Today Sirena headed south to dive Breaker’s reef for the first dive. Under clear skies and flat seas we traveled close to shore in search of spinner sharks. The anticipation of seeing these amazing creatures rocket out of the water in chase of baitfish is something we look forward to every year.

We descended on Breakers near three windows. From the surface of the water I could clearly see to the bottom at 60 feet. There was barely any current. Along our underwater adventure we encountered a trumpetfish who was nuclear hunting with a pair of french angelfish. A lonely stingray glided over the reef and out towards the sand. 

Approaching the last two fingers of Breaker’s reef, the marine life exploded in full splendor. The water column was teaming with atlantic spadefish! In hopes of capturing their beauty, I switched my camera to video and began capturing footage. As I panned away from the school of spade fish, on the edge of my camera screen, a female loggerhead swam into view. I slowly swam to it still rolling film. A school of jack approached the turtle and away the turtle rocketed. Whoever says turtles are slow has never seen a loggerhead swimming at mach 5 speeds.

As I turned back towards the reef, I could see a nurse shark resting under the ledge. My video still chugging away. I turn to my left and a goliath grouper was poking its head over the ledge intently watching my every move. As I swam over to it, I noticed it had a friend. I was laughing in joy at the series of events occurring one after another. But nature wouldn’t stop there…. Cue in the large southern stingray! With it’s gang of cobias, the stingray swam right at me, turning away at the last minute.

I began to ascend shortly thereafter thinking the show was over, but I noticed a goatfish hovering quite high in the water column. A second later, another goatfish comes careening straight at the other goatfish, and they joust in their own goat-like style! After I was sure the show was over, I began my second ascent laughing all the way to the surface. My mind thought of the perfect name for this small area of reef: The Breaker’s Highway!

Back at the surface, it appeared as though captain Dean had turned on the wind machine. The wind had clocked around and we were gently rolling over 2-3 foot seas. We slowly  motored to the Toy Box for our second dive.

The Toy Box, a huge barge sitting east and west, was teaming with fish life. I was busy photographing the view and divers. I was noticing the amount of fishing line, plastic bags, and anchor line in one spot when Lindsay gave me the cross sign underwater. She pointed  under the bow of the barge, and much to my sadness, a tiny green sea turtle lay lifeless. My heart sank seeing this image.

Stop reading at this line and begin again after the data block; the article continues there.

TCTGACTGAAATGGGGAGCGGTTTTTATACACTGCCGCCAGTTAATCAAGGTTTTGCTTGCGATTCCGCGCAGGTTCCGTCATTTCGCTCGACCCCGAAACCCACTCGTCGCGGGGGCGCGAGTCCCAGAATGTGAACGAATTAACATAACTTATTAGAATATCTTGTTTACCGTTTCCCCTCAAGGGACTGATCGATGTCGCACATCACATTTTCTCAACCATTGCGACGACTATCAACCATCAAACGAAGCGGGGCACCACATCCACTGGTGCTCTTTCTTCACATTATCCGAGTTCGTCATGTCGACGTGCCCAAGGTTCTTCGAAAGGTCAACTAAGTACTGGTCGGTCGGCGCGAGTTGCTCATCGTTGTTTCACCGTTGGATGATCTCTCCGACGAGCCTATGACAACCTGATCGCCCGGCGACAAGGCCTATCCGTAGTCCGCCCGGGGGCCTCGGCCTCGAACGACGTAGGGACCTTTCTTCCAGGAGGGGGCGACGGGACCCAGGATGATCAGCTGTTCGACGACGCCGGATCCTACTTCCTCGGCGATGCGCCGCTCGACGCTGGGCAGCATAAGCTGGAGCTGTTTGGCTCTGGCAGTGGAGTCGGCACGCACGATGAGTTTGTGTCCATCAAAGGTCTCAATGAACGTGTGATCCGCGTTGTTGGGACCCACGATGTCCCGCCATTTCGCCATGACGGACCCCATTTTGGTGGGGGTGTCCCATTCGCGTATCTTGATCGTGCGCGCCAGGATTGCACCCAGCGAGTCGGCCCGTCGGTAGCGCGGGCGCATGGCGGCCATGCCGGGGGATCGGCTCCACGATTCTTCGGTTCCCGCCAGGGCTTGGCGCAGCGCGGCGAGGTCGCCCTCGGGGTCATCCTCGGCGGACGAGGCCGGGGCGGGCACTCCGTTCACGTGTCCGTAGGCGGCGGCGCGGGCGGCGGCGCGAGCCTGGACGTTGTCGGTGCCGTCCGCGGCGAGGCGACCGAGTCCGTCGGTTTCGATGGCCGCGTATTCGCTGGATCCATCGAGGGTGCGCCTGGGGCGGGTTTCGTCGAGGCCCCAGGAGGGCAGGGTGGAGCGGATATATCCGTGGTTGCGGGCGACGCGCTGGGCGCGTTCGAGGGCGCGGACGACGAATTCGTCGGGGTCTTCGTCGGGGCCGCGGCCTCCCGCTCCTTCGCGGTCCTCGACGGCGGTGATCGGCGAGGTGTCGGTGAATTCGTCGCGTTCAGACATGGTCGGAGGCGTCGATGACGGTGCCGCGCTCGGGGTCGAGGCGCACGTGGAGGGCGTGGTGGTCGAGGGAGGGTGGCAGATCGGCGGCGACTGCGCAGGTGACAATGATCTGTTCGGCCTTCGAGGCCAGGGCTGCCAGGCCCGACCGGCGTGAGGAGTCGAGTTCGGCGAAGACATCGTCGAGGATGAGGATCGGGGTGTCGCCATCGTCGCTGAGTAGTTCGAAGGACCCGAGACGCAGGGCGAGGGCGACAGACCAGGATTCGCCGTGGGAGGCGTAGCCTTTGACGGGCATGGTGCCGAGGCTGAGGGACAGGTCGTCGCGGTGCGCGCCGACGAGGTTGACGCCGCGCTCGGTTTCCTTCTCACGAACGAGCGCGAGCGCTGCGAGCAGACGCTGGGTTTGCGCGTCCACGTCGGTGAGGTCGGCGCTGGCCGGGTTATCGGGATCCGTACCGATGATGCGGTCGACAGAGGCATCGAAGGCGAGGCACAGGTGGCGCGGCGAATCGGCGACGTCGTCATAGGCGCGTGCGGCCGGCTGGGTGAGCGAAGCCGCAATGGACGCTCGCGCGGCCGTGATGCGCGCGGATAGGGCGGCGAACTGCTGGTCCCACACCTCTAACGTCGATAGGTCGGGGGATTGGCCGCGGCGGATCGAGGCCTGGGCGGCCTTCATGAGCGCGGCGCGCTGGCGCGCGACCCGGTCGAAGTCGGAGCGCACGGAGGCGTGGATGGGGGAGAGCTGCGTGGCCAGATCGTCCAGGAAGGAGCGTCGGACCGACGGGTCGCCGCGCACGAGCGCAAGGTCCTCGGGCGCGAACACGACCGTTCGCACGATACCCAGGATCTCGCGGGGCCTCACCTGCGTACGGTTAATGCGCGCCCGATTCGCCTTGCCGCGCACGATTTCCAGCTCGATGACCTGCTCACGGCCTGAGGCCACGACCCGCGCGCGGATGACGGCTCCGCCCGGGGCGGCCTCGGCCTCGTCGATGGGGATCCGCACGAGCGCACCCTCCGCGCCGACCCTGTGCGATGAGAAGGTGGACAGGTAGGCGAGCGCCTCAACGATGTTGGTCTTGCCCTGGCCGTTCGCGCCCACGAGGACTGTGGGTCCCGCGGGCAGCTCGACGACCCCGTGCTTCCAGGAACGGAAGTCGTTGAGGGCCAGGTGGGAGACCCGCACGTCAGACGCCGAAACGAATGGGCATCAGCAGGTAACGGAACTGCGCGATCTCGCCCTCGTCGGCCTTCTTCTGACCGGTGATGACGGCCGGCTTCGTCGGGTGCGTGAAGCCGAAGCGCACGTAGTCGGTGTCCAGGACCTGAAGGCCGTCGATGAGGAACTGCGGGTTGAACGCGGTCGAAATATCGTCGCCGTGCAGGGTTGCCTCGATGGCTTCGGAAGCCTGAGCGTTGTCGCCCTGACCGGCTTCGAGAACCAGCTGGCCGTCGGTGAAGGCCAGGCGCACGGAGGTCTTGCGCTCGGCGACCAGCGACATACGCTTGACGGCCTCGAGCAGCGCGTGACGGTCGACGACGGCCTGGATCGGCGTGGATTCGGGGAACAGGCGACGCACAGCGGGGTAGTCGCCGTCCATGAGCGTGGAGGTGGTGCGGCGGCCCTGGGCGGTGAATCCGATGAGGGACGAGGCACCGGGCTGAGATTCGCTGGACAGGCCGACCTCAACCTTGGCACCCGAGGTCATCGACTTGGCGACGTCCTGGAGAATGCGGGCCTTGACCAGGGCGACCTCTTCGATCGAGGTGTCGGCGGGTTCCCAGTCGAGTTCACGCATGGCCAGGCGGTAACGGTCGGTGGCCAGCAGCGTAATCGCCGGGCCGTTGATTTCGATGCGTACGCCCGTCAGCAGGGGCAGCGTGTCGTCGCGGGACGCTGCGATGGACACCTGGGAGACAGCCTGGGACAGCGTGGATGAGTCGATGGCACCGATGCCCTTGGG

I looked at it for any sign that would indicate how it passed away. Aside from a minuscule scratch on its shell, there was nothing to suggest any external cause for the turtle to die. Having just seen all the debris in the area, my best guess was that it might have died from ingesting some plastic. The plastic bags that are a part of our daily life are detrimental to the natural world. Green sea turtles are known to eat jellyfish; a plastic bag floating in the water column could easily be mistaken as a jelly by these turtles. Sadly, the bag gets trapped in the turtle’s digestive system, and the turtle eventually dies.


I photographed my lifeless little turtle friend next to the plastic bag and fishing line in the hopes that his death would not be in vain. I will use photograph as a reminder to everyone how our actions at home affect our natural world. 

I was determined to find out what happened to the little turtle so I took him with me so that the wonderful people at the Loggerhead Marine Life Center could hopefully have a closer look at the turtle to determine what might have happened.

While visiting the Loggerhead Marine Life Center, the veterinarians were busy taking care of a little green sea turtle about the same size as the one I had just encountered. The little guy had been attacked by a shark, but survived. He appeared to be in good health and the vets patched him up real well. I also visited a sickly loggerhead turtle I encountered at the bridge named Cliff. He was appearing in much better condition than when I last saw him. My spirit was uplifted as I left the Loggerhead Marine Life Center.

Here is a video direct from the Breaker’s Highway: